Pet Gates: Dog Gone Convenience

by Jon Nunan

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    Though most of us have never actually seen a bull in a china shop, many who've lived with dogs and puppies get the gist of the saying all too well. When a puppy is involved, the scene might have a certain charm, but most would agree that we'd rather watch it online or on TV than have it take place in our home.

    Some rooms of the house simply contain too many things to break, bite, or batter. When you're not always there to say "No", many find that one or two well-placed pet gates can do a pretty good job of protecting furniture, carpet, and many other items from that most lovable terror: the family dog. (Note: right after a cat learns to jump, it becomes immune to most barricades. If you need to keep a cat out of a room, you're probably going to have to install a door!)

    Pet Gates or Baby Gates
    When shopping around, it becomes quickly apparent that baby gates and pet gates are often one in the same. It makes sense enough, seeing as how the function of both is quite similar. Child gates that double as pet gates (such as the ones at Child Safety are acceptable, especially for puppies or small dogs; Rottweiler, and St. Bernard owners, however, should beware. Some gates that can stop a toddler in his or her tracks may not hold up against a puppy the size of a pony (and when they get older, some breeds will be able to leap these gates not unlike a well trained Arabian).

    The fact of the matter is, larger breeds, at maturity, will most likely be able to get over, around, or through just about anything you might put in their way that isn't about 5 feet tall and made of reinforced steel. Big dogs need to be trained, and trained quickly, what the gate represents. If they learn when they're a puppy, they'll respect that boundary when they are older, even if it's no problem for them to jump over it.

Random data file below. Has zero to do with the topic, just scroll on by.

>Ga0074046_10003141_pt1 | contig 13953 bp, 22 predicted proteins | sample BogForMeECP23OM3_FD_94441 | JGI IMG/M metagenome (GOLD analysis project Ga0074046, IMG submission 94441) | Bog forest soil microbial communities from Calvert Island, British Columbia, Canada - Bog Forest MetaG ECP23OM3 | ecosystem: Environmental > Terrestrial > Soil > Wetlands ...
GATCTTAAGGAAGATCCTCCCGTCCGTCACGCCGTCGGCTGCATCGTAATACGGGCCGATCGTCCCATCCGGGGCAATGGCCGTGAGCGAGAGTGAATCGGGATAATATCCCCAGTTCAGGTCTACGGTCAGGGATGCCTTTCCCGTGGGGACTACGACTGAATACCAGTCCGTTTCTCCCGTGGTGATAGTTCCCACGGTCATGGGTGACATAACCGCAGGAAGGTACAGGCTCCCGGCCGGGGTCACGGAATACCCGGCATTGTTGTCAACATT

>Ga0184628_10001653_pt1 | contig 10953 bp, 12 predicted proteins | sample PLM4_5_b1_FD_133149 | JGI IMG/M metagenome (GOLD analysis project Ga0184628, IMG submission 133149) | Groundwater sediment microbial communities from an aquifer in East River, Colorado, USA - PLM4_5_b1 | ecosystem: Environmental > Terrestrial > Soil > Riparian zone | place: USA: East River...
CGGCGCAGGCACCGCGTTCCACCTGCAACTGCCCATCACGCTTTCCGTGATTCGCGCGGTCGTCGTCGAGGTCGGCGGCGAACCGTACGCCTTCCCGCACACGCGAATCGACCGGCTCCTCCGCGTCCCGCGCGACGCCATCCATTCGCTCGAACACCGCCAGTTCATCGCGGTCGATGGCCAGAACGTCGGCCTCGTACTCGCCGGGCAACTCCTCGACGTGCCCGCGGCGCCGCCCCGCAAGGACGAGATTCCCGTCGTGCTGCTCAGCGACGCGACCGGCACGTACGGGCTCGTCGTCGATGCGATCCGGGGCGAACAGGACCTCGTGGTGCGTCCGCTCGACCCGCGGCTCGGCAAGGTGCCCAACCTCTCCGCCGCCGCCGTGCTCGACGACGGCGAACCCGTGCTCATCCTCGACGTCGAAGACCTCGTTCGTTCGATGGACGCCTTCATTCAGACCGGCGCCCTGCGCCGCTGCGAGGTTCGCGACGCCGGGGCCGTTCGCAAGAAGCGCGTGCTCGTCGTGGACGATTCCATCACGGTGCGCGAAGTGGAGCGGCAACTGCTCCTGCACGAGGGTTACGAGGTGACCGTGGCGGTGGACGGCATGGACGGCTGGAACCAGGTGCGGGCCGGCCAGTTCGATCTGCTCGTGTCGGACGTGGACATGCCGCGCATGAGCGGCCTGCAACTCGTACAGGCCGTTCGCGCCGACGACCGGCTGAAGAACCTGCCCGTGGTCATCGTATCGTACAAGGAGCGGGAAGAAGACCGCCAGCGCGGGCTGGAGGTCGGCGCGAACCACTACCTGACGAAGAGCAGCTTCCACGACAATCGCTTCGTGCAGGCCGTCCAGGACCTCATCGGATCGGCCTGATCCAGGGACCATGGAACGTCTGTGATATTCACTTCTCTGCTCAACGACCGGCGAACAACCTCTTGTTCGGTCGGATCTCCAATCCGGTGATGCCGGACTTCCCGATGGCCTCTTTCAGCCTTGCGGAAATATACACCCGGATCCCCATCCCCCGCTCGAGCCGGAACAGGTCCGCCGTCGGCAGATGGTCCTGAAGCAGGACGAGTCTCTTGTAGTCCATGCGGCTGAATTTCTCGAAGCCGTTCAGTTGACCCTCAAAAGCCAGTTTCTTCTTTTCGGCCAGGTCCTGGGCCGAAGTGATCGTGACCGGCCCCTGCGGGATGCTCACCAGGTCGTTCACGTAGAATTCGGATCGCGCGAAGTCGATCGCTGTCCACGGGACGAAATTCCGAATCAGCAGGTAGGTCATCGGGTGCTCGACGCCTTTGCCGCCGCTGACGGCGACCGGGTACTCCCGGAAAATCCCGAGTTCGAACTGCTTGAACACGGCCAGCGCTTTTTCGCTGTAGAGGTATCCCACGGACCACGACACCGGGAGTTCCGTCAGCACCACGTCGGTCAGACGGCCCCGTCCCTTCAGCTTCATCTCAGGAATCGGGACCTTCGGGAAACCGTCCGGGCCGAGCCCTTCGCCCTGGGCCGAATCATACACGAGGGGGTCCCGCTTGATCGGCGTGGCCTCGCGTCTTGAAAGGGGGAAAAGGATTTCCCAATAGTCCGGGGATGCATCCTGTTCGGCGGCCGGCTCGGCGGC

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    Styles of Pet Gates
    Different styles of pet gates are appropriate for different types and ages of dogs. Some are also site specific, and will work better or worse depending on where they are placed. To get a feel for different types of dog gates, you can check out Dog

    Freestanding pet gates are great for puppies and small dogs. They need no installation, so there will be no remnants of their removal. They work well blocking doorways, and are a good way to keep Spot out of trouble while he's still too little to know the rules.

    A pressure mounted pet gate is also great during training. Once again, they need no installation and can easily be moved from one doorway to another. Pressure pet gates are not recommended for use on stairways or in between surfaces that are not solid (like drywall). The pressure used to keep them in place can either be too little to keep it where it's supposed to be or too much, which could cause damage to the surfaces it's placed between.

    Hardware mounted pet gates are meant for permanent or semi-permanent installation. They are screwed into a wall or doorway and cannot be easily moved. They are the only type of pet gate that is meant for use around stairs. These models will be a little more difficult to install and will probably be more pricey than freestanding or pressure gates. On the plus side, wall mounted pet gates are generally quite high quality. The materials they are made of vary greatly, and are designed to match whatever style of decorating your home already has. Available in metal and in hardwood, this type of gate can look natural in any household; sometimes the quality is such that it can even add aesthetic appeal!
    Jon Nunan is a freelance writer who draws on his experience in construction, ranging from landscaping to log home building, for his articles on home improvement.